Our solar system was formed from a minor swirling offshoot during a supernova explosion, such as the Carina Nebula.
Our little solar neighbourhood, situated two-thirds of the way out on a spiral arm of the Milky Way, came to be 9.2 billion years after the big bang, or 4.6 billion years ago. The sun and all the planets that make up our solar system most likely originated as a relatively minor swirling offshoot of dust and gas from an exploding supernova. Most of the dust and gas of this spiralling offshoot was pulled by gravity toward the centre of the spiral. The amount of heat released from the gravitational collapse was enough to ignite the sun, which is composed mostly of hydrogen and helium in proportions similar to the rest of the universe. Gases and dust in the outer, colder regions of the swirling disc rapidly coalesced into the ‘dirty snowball’ outer planets: Jupiter, Saturn, Uranus and Neptune.
Mercury, Venus, Earth, Mars and the asteroid belt form the inner rocky planets; Jupiter, Saturn, Uranus and Neptune form the ‘dirty snowball’ outer planets (distances not to scale).
Relatively dense residual bits of metal and rock were left between the sun and the outer snowball planets. This metal and rock, which started out as supernova dust, condensed into small rocks that collided into yet larger bodies that in turn attracted other bits until they had amassed into planetesimals (small planets). Planetesimals eventually coalesced into a few dozen planetary bodies ranging from a hundredth to a tenth as massive as Earth. More gradually these planetary bodies combined through a series of multiple giant impacts and formed the small rocky inner planets: Mercury, Venus, Earth and Mars. The condensation of the swirling rings of dust into the rocky planets is estimated to have taken place somewhere between 63 and 127 million years after the birth of our solar system 4 567 million years ago, such that Earth was fully formed sometime between 4 504 and 4 440 million years ago.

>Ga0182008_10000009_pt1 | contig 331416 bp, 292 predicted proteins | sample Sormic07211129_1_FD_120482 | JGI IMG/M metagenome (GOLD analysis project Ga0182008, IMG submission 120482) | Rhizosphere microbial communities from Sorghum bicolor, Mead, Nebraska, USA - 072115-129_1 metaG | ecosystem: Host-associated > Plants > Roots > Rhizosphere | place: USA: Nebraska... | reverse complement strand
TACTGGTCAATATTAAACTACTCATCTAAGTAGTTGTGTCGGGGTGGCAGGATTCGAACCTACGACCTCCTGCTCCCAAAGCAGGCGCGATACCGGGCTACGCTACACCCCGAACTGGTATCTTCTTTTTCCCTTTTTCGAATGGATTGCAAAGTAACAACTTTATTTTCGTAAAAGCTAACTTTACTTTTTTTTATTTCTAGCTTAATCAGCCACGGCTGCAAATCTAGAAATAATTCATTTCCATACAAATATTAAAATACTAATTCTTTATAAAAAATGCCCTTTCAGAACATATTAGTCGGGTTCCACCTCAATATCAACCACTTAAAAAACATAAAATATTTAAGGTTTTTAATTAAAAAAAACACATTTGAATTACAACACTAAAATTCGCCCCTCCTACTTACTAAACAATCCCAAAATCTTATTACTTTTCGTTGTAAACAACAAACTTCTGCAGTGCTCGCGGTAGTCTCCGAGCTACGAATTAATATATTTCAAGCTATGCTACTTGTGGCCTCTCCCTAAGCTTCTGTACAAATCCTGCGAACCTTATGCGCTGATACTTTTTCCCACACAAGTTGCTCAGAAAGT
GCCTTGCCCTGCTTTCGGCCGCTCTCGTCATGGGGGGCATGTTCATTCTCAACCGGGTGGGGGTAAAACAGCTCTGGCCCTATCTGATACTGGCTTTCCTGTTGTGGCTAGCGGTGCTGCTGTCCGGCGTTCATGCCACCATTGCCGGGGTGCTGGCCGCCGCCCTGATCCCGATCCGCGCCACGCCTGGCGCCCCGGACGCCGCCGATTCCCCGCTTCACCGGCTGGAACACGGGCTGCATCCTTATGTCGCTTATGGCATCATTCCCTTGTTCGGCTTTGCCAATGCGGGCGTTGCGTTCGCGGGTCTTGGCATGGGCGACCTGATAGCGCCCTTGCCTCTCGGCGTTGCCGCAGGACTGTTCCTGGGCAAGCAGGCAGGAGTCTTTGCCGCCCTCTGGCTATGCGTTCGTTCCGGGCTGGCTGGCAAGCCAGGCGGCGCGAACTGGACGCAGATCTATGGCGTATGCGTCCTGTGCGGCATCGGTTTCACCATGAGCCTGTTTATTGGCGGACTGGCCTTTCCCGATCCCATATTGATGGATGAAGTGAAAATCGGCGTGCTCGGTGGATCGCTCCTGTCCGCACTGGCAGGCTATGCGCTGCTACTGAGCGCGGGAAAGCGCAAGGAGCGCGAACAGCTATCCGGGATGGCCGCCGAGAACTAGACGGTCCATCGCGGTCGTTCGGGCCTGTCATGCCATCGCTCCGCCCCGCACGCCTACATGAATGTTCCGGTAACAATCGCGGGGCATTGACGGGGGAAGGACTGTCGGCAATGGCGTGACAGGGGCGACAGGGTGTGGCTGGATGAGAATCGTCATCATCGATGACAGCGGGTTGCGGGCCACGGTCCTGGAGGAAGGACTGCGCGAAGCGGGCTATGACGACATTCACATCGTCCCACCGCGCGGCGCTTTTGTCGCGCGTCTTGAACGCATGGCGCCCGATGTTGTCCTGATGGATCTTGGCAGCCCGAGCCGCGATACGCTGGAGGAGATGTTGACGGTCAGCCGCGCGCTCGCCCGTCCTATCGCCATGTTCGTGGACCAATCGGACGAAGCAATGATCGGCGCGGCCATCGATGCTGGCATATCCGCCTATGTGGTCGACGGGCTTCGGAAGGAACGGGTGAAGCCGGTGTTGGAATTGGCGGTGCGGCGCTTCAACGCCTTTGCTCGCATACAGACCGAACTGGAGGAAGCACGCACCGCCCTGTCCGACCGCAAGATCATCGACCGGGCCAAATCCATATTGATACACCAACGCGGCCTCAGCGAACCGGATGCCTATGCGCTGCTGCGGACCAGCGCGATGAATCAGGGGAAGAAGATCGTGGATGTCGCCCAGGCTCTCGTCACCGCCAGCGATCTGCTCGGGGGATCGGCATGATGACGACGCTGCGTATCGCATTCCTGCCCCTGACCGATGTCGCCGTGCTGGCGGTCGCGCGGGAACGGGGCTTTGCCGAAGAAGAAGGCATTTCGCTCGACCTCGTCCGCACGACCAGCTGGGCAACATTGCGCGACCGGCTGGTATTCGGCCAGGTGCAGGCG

A colossal collision
The final, planet-defining impact in Earth’s formation was with a planetary body the size of Mars. This colossal collision had several long-lasting consequences: it tilted Earth’s spinning axis by 23.5 degrees from the vertical, which give us seasons; it sent rock debris into orbit, where it aggregated to give us our moon; and it captured most of the impactor’s iron core to give Earth an unusually large amount of iron and an enduring magnetic field.
Hence, Earth represents a small, highly distilled concentrate of all the elements heavier than hydrogen and helium, which makes it a rarefied collective condensate of elements that otherwise make up on average only 2% of our entire solar system. Elements like iron, silicon, oxygen and magnesium are the most abundant, but all the stable elements that can exist are to be found here on Earth. Most importantly for life, these elements, which were hastily thrown together by collisions, were soon further distilled. The lightest elements percolated to the surface. Hydrogen and helium gas were too light to be held by Earth’s gravity and escaped into space. But water, nitrogen and carbon dioxide accumulated in the atmosphere and oceans, which, along with rocks exposed at the surface, held an abundance of all the ingredients necessary for life.